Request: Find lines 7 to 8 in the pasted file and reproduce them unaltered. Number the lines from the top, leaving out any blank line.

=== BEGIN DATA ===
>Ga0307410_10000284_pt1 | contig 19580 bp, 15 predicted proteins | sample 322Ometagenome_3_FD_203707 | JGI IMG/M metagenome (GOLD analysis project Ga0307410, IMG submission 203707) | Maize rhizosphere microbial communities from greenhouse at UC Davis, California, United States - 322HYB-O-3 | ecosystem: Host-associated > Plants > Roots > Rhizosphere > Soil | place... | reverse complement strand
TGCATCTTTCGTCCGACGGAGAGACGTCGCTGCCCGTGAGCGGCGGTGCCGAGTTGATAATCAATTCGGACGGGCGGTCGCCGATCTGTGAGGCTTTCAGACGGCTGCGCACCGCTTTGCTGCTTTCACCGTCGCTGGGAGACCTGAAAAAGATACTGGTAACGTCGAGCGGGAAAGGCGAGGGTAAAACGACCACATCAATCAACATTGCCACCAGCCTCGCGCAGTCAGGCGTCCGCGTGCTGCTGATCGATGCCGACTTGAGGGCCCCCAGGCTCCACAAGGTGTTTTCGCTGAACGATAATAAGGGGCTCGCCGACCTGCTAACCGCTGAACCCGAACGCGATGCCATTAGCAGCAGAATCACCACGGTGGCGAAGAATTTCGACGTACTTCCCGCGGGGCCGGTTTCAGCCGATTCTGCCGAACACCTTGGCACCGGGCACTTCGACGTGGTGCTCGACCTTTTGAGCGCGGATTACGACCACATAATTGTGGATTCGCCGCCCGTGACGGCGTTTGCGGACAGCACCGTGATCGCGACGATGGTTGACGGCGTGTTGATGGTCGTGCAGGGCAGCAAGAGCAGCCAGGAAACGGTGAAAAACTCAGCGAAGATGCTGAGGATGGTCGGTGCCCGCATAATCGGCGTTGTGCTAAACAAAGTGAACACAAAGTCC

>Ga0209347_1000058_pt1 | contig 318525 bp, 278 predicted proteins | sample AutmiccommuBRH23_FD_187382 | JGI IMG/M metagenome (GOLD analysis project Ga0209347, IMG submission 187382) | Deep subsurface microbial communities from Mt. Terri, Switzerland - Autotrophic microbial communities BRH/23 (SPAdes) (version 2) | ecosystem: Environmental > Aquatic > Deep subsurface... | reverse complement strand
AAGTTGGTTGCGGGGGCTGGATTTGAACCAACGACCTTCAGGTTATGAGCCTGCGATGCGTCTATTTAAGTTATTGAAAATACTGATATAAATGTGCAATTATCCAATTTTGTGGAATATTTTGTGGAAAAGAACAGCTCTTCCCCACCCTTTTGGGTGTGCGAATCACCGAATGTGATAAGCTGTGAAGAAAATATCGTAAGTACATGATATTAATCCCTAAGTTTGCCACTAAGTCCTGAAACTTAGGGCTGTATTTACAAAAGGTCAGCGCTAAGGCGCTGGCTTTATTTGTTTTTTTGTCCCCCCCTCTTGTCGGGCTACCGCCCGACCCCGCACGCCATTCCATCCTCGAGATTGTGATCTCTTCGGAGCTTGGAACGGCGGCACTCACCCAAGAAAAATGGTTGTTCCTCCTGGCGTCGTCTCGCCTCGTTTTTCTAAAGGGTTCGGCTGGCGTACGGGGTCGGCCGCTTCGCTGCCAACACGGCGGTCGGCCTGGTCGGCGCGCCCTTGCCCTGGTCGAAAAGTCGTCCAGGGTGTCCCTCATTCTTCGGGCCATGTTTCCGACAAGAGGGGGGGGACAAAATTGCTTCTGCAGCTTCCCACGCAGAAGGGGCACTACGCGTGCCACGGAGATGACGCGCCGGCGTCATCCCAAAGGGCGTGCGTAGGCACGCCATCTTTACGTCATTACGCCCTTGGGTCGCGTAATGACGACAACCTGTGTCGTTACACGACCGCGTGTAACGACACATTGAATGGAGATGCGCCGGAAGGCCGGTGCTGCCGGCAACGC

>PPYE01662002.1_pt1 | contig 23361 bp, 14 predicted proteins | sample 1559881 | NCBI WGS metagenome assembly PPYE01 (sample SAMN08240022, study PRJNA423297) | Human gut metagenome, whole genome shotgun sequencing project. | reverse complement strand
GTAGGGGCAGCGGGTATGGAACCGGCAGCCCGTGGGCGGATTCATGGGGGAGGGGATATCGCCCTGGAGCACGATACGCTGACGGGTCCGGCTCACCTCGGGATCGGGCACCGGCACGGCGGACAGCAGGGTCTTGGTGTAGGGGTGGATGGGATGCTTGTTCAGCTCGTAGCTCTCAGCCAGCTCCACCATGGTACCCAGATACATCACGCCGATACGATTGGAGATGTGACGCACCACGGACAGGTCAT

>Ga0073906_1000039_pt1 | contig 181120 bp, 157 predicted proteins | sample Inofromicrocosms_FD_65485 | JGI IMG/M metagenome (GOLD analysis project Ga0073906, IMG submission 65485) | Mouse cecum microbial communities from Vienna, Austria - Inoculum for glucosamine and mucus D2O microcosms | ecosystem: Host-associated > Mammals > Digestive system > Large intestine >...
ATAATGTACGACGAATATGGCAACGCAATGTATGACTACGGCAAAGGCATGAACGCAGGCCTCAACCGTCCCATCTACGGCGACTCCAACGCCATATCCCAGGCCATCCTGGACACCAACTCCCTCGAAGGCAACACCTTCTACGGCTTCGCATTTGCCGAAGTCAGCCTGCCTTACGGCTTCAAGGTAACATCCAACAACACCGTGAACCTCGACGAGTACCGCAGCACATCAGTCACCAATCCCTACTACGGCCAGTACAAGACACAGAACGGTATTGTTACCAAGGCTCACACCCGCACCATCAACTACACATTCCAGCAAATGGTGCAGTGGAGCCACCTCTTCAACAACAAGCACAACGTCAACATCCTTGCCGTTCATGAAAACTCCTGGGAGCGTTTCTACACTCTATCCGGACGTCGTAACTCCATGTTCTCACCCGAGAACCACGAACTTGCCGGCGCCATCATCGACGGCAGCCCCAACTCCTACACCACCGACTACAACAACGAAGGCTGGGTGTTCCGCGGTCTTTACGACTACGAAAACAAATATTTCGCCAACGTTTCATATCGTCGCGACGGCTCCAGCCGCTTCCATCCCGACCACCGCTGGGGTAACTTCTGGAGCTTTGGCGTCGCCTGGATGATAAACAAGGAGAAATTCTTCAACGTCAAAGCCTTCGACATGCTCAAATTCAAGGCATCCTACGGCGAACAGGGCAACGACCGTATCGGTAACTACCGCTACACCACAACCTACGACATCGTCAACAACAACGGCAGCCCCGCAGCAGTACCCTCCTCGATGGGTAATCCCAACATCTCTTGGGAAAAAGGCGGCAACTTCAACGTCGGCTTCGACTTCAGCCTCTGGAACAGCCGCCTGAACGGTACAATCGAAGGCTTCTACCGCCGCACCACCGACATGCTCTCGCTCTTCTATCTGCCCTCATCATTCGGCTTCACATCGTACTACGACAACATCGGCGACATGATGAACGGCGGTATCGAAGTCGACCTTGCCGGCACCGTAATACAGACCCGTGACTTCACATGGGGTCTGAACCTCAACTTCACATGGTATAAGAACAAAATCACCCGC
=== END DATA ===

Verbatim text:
>Ga0073906_1000039_pt1 | contig 181120 bp, 157 predicted proteins | sample Inofromicrocosms_FD_65485 | JGI IMG/M metagenome (GOLD analysis project Ga0073906, IMG submission 65485) | Mouse cecum microbial communities from Vienna, Austria - Inoculum for glucosamine and mucus D2O microcosms | ecosystem: Host-associated > Mammals > Digestive system > Large intestine >...
ATAATGTACGACGAATATGGCAACGCAATGTATGACTACGGCAAAGGCATGAACGCAGGCCTCAACCGTCCCATCTACGGCGACTCCAACGCCATATCCCAGGCCATCCTGGACACCAACTCCCTCGAAGGCAACACCTTCTACGGCTTCGCATTTGCCGAAGTCAGCCTGCCTTACGGCTTCAAGGTAACATCCAACAACACCGTGAACCTCGACGAGTACCGCAGCACATCAGTCACCAATCCCTACTACGGCCAGTACAAGACACAGAACGGTATTGTTACCAAGGCTCACACCCGCACCATCAACTACACATTCCAGCAAATGGTGCAGTGGAGCCACCTCTTCAACAACAAGCACAACGTCAACATCCTTGCCGTTCATGAAAACTCCTGGGAGCGTTTCTACACTCTATCCGGACGTCGTAACTCCATGTTCTCACCCGAGAACCACGAACTTGCCGGCGCCATCATCGACGGCAGCCCCAACTCCTACACCACCGACTACAACAACGAAGGCTGGGTGTTCCGCGGTCTTTACGACTACGAAAACAAATATTTCGCCAACGTTTCATATCGTCGCGACGGCTCCAGCCGCTTCCATCCCGACCACCGCTGGGGTAACTTCTGGAGCTTTGGCGTCGCCTGGATGATAAACAAGGAGAAATTCTTCAACGTCAAAGCCTTCGACATGCTCAAATTCAAGGCATCCTACGGCGAACAGGGCAACGACCGTATCGGTAACTACCGCTACACCACAACCTACGACATCGTCAACAACAACGGCAGCCCCGCAGCAGTACCCTCCTCGATGGGTAATCCCAACATCTCTTGGGAAAAAGGCGGCAACTTCAACGTCGGCTTCGACTTCAGCCTCTGGAACAGCCGCCTGAACGGTACAATCGAAGGCTTCTACCGCCGCACCACCGACATGCTCTCGCTCTTCTATCTGCCCTCATCATTCGGCTTCACATCGTACTACGACAACATCGGCGACATGATGAACGGCGGTATCGAAGTCGACCTTGCCGGCACCGTAATACAGACCCGTGACTTCACATGGGGTCTGAACCTCAACTTCACATGGTATAAGAACAAAATCACCCGC